10 Things Yahoo! Search Must do to Become Relevant

Jan 20th

Yahoo!'s Downward Trend

Yahoo! killed off their brand universe project, and recently fired 30 people. Rumor has it that about 2,000 more layoffs might be coming soon. Yahoo! shares are nearing $20, trading at $20.78, and giving them a market capitalization of $27.8 billion.

This WSJ article highlights that about half of Yahoo!'s value is in cash and equity stakes in Alibaba and Yahoo! Japan. Over the last year Yahoo! lost significant momentum and marketshare in search. They need to outsource search and search ads, fire a bunch of employees, gain search marketshare, or there is going to be a buyout or merger before the year is out.

Pageviews Still do Not Have Much Value

Sidebar: to anyone hyping the value of pageviews and social media, think of how many pageviews Yahoo! has. If you pull out the value of Yahoo!'s large equity stakes in other companies and cash on hand, Amazon and eBay are each worth about 2 to 3 times Yahoo!, and Google is worth about 13x.

10 Key Ideas Yahoo! Needs to Implement Tomorrow (or Sooner)

After seeing the underwhelming launch of Wikia Search, I think Yahoo! should push further in human aided search. Relevancy is based on perception and marketing. Yahoo! needs to do the following if they want to compete in search:

  1. Increase the relevancy of their directory by actually featuring it (the directory looks like a sidebar to a blog that occupies most of dir.yahoo.com), and by becoming more selective with what sites they accept. You can appreciate their bad marketing of the Yahoo! Directory by the fact that the Google Directory (a DMOZ clone) has a higher PageRank.
  2. Yahoo! is testing integrating Del.icio.us data in their search results. Brand Yahoo! search as human edited safe search and find a way to pay end users for their contribution. Payment does not need to be monetary. Take a look at the success of Yahoo! Answers and Del.icio.us and apply those toward search. Google gives Checkout advertisers free ads and a higher ad CTR (which leads to a lower ad cost). Win search marketshare from your users by giving them rebates on your other products as well.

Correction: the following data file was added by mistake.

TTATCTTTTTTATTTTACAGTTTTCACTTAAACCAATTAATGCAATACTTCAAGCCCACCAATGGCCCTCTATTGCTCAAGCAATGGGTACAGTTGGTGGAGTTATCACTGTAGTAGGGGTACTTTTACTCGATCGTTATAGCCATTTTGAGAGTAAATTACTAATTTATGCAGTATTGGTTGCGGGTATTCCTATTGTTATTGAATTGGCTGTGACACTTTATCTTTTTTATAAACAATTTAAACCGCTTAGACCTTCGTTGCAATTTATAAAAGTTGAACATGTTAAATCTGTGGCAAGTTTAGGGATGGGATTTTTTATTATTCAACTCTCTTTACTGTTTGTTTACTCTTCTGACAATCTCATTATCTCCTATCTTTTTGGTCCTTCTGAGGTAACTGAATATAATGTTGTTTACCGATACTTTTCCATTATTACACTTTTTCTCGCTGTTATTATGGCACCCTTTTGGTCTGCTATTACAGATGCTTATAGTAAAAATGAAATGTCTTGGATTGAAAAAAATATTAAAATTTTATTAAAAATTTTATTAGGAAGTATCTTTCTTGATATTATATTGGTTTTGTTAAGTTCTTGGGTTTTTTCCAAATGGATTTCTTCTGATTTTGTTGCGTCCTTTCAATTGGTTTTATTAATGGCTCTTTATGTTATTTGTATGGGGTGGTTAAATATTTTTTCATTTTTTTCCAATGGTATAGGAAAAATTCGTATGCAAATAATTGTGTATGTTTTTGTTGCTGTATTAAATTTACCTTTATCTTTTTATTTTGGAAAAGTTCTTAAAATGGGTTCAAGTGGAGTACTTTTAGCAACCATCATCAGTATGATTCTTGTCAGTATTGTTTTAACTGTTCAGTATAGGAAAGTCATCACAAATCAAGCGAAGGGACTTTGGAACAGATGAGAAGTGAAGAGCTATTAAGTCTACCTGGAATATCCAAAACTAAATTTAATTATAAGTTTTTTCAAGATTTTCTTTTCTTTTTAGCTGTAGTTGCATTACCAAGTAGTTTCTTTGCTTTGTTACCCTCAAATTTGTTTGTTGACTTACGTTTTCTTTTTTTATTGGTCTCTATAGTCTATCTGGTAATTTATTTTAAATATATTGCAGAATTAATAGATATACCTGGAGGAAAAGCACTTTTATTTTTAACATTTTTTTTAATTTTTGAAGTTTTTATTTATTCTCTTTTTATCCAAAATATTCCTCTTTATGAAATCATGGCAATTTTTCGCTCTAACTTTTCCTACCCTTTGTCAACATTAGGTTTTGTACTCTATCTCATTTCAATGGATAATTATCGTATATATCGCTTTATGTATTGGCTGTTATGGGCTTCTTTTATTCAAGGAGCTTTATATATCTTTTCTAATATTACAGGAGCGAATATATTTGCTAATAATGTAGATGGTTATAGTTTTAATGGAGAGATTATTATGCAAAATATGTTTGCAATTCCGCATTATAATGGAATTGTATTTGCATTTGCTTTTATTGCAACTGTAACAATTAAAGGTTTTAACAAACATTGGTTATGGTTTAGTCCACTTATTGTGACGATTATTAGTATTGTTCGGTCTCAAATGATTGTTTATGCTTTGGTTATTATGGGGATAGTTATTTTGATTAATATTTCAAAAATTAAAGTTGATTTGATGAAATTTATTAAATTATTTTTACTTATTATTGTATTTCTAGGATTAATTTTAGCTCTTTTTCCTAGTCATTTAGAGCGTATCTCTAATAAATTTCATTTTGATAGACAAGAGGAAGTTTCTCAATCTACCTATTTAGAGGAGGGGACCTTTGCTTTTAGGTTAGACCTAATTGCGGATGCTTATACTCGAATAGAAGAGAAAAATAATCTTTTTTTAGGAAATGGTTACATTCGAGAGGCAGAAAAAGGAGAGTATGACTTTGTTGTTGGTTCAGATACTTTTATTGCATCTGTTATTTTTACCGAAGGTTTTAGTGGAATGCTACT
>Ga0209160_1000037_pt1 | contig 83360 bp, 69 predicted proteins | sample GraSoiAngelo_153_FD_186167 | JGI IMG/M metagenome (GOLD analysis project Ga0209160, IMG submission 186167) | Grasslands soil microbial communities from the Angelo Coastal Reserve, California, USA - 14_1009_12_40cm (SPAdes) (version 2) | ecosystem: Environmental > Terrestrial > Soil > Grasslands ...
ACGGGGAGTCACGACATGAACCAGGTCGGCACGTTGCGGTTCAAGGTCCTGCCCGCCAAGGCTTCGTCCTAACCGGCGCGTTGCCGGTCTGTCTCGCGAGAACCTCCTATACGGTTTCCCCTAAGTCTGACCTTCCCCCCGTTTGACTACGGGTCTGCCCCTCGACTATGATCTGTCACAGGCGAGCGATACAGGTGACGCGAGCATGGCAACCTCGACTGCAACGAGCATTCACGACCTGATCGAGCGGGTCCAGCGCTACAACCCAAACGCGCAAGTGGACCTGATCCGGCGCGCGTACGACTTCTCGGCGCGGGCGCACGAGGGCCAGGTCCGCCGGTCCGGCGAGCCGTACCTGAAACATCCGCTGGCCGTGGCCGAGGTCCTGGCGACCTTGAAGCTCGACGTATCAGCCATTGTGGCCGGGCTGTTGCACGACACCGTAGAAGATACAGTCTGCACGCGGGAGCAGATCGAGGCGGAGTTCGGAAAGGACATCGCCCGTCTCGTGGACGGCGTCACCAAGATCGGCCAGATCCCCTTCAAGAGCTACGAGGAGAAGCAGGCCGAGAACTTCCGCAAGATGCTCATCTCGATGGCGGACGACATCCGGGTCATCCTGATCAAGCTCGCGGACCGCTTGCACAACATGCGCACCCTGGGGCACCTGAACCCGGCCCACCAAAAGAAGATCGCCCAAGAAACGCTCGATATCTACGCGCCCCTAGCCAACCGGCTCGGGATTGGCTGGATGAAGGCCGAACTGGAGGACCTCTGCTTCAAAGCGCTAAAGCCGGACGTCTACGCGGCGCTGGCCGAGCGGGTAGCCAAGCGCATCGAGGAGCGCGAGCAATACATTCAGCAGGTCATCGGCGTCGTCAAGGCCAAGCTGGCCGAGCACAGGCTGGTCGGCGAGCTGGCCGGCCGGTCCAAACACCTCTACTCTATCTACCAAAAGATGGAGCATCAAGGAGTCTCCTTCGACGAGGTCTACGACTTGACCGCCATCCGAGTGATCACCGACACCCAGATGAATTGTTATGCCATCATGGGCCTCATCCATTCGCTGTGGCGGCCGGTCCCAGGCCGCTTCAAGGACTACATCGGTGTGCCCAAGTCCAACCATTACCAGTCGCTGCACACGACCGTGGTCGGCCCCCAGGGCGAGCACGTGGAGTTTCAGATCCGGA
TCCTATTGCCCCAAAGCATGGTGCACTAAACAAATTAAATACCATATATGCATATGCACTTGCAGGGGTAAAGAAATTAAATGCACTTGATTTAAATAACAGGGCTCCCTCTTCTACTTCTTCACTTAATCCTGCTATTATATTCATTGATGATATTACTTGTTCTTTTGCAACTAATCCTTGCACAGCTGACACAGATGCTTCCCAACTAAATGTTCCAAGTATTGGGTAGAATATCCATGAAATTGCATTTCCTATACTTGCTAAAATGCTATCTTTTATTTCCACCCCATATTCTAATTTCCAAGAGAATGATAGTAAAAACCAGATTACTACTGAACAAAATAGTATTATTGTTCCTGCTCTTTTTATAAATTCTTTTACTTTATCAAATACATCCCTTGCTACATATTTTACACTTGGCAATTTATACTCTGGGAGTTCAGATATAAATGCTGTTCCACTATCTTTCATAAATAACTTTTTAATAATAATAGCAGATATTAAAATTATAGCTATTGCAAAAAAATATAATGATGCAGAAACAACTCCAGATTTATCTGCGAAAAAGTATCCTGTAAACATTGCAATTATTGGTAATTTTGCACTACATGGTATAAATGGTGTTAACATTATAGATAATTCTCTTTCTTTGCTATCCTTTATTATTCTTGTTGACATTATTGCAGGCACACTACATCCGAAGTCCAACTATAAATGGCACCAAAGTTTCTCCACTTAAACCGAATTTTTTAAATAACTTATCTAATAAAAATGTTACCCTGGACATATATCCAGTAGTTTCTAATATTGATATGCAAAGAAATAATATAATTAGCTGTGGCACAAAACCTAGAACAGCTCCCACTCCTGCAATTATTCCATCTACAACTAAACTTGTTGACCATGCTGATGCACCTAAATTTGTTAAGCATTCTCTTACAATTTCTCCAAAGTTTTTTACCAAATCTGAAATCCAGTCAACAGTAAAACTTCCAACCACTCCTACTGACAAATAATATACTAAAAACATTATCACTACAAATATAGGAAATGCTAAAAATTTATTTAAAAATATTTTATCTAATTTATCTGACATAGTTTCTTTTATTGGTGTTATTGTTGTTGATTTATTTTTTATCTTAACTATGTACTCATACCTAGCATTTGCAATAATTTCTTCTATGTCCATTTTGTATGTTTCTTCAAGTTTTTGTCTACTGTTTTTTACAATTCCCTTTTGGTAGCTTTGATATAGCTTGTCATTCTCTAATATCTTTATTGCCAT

3. Create a branding and awareness campaign around the new Yahoo! Search. Hire someone to do a fake study proving that Yahoo! Search is more relavant than any of the other players. Make sure Ask or Microsoft is ranked #2 ahead of Google.
  4. Let users comment on search results AND on listings in search results. Controversy surrounding this will lead to more people talking about and evaluating Yahoo! Search for quality.
  5. Launch a new toolbar with a meter like PageRank in it...call it YourRank (or something the emphasizes to the user) that it is their web and what they like. Heavily push that branding message to users locked into Yahoo! email, Yahoo! Stores, and other verticals they interact with.
  6. Create a well branded specialty search for bloggers with innovative features that make it easy to follow the conversation both ways. Also launch creative ideas to buy mindshare with other high authority communities (universities, open source projects, etc.).
  7. Easily allow advertisers to do keyword research on Yahoo! outside of while they are setting up search campaigns. Create a reliable publicly accessible keyword tool which actually markets the Yahoo! Search product.
  8. Give away a lot of useful search market data (like Microsoft recently did with their Ad Intelligence plug-in).
  9. Put the Yahoo! brand on the millions of syndicated domain landing pages they power each day.
  10. Increase the relevancy of their contextual ad product and increase payouts to 100% (buy marketshare) BEFORE Microsoft openly launches their network. Perform case studies with publishers who saw their Yahoo! monetization go up AFTER switching from AdSense (and other inferior networks) to the NEW Yahoo! Publisher Network contextual ads program. Perhaps pay key leading bloggers 150% just to get them using, talking about, and giving feedback on your ads. Buy marketshare...

How Could Yahoo! Become Relevant?

Do you still use Yahoo! Search? What could Yahoo! do to make you want to use them and talk about their search product?

Yahoo! Search Now Supports Bogus Webmaster Stats

Oct 16th
posted in

I was sad to see Barry's post about Yahoo! showing garbage stats to unauthenticated users.

Not that they asked for it, but here is my advice for Yahoo! Search:

  • Following Google's moves from last year is no way to catch them.
  • How about marketing yourself on your key properties.
  • Invest in Wikia search and share technology with them to attack Google from multiple fronts. Google engineers have openly admitted to frequently hand editing the search results. Now that search is back to being about people tell the USER that it is their web and THEY own it.